A reader’s (simple) homemade soap recipe

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Tiny Squirrel
Kathy C. wrote to me recently telling me that the recipe I had posted for soap was too tricky for people starting out. She’s right. So I asked her to share her experience and recipes. Which she very kindly did. Give them a try and please, report back with photos and comments. And remember, homemade soap is a great hostess gift at this time of partying!

“Here are two recipes for soap. One is for a two pound batch and one for a one pound batch. The equipment and procedures are the same for both, except for the size of the mold. I have soap making equipment set aside in one place to make it easy to gather when I get ready to make a batch or two.”

Equipment needed:

Rubber gloves
Stainless steel or enamel pot
Wooden or stainless steel spoons (two will do and use large ones)
Plastic pitchers (two, in half gallon size) Get these at dollar store or yard sale
Cheap silicone or plastic spatulas (2)
Plastic containers for weighing oils, butters etc. I use old sour cream containers
Scale that weighs in ounces
stainless steel thermometers (2)
Stick blender (optional)
Photo: Pixabay, Silvertablet, CC0
Photo: Pixabay, Silvertablet, CC0

Molds
There are all sorts of things that can be used as soap molds. I have two kinds I prefer. I have a small, 10″ x 3″x 3″ for a one pound batch. It is a silicone mold and I bought it on Amazon. I also use a plastic container that had 5 oz of salad greens from the grocery store. It also works for a one pound batch. For a two pound batch I use an 8″x  8″ or an 8″ x 10″ Tupperware container I bought at a yard sale.

I like the flexible molds because it makes it easier to remove the soap.

To prepare the molds, I spray with cooking oil or grease with shortening.

Put on the gloves

Measure the lye in one plastic pitcher. All measurements are by weight. Be sure to calculate the weight of the container.
Measure the water in the other plastic pitcher.

This is the part where you have to be particularly careful. I always do this outside, as fumes from lye are dangerous.

Pour the water into the lye, stirring to dissolve. Stand back and don’t breath in the fumes. Once the lye is dissolved, set aside to cool. This mixture is HOT so it may take a few hours, or you may set the pitcher into cool water to hurry the process along. Put the lid on the pitcher to guard against an accidental spill.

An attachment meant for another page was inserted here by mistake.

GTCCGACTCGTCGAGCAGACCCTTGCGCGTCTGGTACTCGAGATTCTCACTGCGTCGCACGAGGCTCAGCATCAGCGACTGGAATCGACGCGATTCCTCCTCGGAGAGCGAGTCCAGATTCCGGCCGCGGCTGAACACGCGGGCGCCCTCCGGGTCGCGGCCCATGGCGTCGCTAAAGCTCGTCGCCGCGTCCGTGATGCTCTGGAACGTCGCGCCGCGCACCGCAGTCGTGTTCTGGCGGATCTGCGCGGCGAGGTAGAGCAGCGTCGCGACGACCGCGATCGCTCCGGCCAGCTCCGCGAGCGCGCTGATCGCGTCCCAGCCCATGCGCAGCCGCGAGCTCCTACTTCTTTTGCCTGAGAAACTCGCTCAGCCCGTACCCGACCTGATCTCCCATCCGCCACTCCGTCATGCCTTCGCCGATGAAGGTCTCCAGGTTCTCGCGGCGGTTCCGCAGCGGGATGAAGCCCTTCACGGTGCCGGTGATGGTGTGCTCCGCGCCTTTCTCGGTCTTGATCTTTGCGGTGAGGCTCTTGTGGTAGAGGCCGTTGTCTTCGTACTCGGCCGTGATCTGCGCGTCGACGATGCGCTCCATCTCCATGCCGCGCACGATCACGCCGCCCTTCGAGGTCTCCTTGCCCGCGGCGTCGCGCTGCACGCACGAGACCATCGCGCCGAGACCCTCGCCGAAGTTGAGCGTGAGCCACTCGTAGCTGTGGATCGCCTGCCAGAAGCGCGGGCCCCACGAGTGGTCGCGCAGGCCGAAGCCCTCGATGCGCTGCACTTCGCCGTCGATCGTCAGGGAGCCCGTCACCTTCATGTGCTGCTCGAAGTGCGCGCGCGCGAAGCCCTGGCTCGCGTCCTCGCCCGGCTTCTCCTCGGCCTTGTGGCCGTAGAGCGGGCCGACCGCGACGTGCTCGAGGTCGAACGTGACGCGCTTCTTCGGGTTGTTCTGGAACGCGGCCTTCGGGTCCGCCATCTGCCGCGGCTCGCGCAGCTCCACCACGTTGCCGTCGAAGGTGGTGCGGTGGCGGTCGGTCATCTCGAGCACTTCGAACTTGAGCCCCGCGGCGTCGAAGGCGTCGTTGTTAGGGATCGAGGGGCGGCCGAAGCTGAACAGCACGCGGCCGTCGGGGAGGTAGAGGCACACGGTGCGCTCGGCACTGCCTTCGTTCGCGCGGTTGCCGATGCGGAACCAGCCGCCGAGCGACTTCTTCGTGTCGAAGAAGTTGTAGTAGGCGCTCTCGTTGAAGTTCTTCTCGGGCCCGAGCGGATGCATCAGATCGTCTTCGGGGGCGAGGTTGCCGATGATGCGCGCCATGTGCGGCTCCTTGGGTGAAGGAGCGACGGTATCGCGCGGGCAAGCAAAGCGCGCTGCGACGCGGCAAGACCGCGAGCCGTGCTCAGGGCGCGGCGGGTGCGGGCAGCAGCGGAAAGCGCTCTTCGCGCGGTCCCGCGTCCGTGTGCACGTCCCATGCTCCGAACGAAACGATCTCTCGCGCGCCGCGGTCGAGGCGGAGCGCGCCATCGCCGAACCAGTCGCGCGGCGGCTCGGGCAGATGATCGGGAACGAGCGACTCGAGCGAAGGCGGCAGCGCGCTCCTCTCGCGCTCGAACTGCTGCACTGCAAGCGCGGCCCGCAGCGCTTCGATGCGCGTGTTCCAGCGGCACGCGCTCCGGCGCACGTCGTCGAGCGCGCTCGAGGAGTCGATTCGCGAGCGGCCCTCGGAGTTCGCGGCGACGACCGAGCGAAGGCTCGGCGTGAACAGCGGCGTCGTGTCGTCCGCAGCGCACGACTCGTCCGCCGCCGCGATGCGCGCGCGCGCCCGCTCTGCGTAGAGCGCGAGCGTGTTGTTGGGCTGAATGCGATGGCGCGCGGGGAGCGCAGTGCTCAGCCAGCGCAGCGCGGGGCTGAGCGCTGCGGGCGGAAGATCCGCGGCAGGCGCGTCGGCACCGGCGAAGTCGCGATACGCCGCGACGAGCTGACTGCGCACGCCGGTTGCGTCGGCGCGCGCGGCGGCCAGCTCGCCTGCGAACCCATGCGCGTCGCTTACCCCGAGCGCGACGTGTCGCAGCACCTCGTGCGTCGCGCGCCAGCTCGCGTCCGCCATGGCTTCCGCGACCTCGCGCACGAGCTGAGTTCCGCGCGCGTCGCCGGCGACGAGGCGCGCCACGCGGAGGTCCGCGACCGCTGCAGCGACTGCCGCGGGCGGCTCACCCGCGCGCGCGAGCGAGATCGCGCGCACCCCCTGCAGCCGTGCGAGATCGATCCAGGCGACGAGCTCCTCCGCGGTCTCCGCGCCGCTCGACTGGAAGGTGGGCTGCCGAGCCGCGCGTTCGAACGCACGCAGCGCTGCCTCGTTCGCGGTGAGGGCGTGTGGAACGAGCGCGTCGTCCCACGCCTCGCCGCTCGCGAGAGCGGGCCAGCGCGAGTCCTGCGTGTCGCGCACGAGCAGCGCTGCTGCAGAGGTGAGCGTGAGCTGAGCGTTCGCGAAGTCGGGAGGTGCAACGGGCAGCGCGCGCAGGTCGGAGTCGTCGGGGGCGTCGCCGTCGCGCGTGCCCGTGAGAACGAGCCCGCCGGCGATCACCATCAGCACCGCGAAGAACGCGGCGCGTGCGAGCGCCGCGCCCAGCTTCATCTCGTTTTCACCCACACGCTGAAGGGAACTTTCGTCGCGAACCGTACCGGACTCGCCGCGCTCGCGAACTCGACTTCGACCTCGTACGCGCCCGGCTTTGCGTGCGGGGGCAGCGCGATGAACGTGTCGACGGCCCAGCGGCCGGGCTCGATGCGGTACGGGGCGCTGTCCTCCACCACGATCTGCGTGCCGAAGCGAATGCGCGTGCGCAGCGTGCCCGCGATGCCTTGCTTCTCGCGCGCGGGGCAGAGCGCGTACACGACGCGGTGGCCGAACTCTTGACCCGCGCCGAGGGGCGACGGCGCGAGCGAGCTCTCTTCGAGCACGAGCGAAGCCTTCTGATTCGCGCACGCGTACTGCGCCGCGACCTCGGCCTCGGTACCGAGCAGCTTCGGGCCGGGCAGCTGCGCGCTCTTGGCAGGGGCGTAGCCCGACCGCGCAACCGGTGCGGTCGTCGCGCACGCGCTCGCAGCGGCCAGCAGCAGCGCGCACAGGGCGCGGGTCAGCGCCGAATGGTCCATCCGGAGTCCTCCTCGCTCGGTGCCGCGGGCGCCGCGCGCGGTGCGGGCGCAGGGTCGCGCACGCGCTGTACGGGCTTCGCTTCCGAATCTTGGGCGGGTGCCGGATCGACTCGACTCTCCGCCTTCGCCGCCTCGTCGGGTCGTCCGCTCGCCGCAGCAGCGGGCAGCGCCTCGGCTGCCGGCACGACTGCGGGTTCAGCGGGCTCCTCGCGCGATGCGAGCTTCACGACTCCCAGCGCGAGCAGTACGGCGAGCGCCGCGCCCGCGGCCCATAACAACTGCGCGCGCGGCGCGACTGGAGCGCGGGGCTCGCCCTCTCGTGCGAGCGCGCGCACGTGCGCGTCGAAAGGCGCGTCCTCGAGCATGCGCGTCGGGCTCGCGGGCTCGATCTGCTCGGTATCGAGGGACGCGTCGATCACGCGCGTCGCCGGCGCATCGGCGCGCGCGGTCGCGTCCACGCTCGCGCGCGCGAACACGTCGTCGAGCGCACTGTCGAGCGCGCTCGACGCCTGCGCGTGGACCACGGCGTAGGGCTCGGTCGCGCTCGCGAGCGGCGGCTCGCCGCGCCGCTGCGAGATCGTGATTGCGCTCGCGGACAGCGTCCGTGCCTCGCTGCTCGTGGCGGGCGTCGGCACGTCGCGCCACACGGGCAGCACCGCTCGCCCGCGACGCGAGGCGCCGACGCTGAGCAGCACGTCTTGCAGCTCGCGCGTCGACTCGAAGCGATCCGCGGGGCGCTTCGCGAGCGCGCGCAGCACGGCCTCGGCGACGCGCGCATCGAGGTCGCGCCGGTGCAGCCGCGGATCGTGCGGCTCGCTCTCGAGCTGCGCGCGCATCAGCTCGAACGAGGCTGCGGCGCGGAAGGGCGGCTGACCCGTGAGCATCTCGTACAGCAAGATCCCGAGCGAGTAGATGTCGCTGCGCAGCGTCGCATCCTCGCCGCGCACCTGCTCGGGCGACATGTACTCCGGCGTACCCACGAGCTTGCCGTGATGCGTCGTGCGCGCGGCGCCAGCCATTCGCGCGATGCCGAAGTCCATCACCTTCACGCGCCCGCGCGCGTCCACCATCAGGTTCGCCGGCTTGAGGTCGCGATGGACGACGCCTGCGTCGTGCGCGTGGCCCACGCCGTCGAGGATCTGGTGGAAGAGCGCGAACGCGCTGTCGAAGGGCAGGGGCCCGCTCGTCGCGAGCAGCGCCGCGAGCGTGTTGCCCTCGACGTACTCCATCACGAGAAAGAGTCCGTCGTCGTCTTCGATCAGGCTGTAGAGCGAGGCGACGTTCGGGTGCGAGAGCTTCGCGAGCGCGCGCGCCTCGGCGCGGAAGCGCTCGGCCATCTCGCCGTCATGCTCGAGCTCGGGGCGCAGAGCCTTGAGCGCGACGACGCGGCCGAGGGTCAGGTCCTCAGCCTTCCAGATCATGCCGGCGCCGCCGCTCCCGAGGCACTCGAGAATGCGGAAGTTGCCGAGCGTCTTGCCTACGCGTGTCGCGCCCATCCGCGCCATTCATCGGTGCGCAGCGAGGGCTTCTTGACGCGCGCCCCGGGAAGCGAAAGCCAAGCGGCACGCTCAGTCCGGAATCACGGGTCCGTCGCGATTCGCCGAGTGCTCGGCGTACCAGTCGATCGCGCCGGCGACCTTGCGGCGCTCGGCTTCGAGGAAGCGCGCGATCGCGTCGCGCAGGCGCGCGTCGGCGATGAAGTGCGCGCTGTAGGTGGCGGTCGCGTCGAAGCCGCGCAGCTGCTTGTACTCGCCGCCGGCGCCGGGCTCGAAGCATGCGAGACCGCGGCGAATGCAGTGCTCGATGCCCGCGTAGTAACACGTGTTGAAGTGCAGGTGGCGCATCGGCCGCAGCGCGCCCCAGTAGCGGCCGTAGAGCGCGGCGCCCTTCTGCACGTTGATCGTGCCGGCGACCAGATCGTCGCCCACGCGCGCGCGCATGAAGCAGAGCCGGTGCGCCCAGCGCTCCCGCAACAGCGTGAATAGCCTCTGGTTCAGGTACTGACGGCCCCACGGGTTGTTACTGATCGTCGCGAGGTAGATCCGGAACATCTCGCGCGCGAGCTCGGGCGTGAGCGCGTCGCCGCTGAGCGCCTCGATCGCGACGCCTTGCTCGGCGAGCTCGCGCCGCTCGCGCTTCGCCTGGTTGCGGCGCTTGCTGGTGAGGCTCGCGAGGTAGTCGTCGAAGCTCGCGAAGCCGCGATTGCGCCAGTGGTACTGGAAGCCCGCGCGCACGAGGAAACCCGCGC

You are going to cool the lye to around 95 degrees.

Melt the oils together in the pot and maintain at around 95 degrees.

When both oil and lye are at 95 degrees, slowly pour the lye into the oils and mix either with a stick blender or a spoon. The blender is much faster.

If you use the blender, you will fairly quickly see “trace” which is the mixture thickening. It is at this point you would add any colorings or ingredients such as oatmeal.

Next, add essential oils and blend. Some oils will cause the mixture to begin thickening rapidly. Pour your soap into the mold while it is still the consistency of pudding.

Set it aside in a warm place and leave for 24 to 48 hours. At this point you should be able to turn the soap out onto clean cardboard, butcher paper or something similar for cutting.

Cut into bars and set aside for a couple of weeks to cure. The longer they sit, the harder they will be. But go ahead and try one after a week or so.

So that is the procedure. Now for a couple of recipes. You may use additives or not as you please with both recipes. For the Bastile soap, I have not included any additives. But I will list options.

Bastile Soap – 2 lbs.

Castor oil -2oz
Coconut oil (76 degree) 8 oz.
Olive oil -22 oz.
Sodium Hydroxide (lye) 4.4 oz.
Water 10.5 oz

Follow above directions.

Options for additives, ground oatmeal, ground chamomile flowers about 2 tbs.
Essential oil 1 oz.

This next recipe is one I created.

Palm Kernel oil-.80 oz
Olive oil-4.8 oz
Shea Butter-5.6 oz
Coconut oil (76 degree) 4.8 oz
Water-6.08 oz
Lye-2.25 oz
Peppermint essential oil-.25 oz
Rosemary essential oil-.25 oz
Coloring if desired.

Follow above directions

You can find a variety of soap colorings from suppliers of soap making equipment. I use oxide colorings.

“These are two recipes I really like, but I make others and keep experimenting. In the future, I shall include very basic recipes for when we might not have the luxury of experimenting with other ingredients.”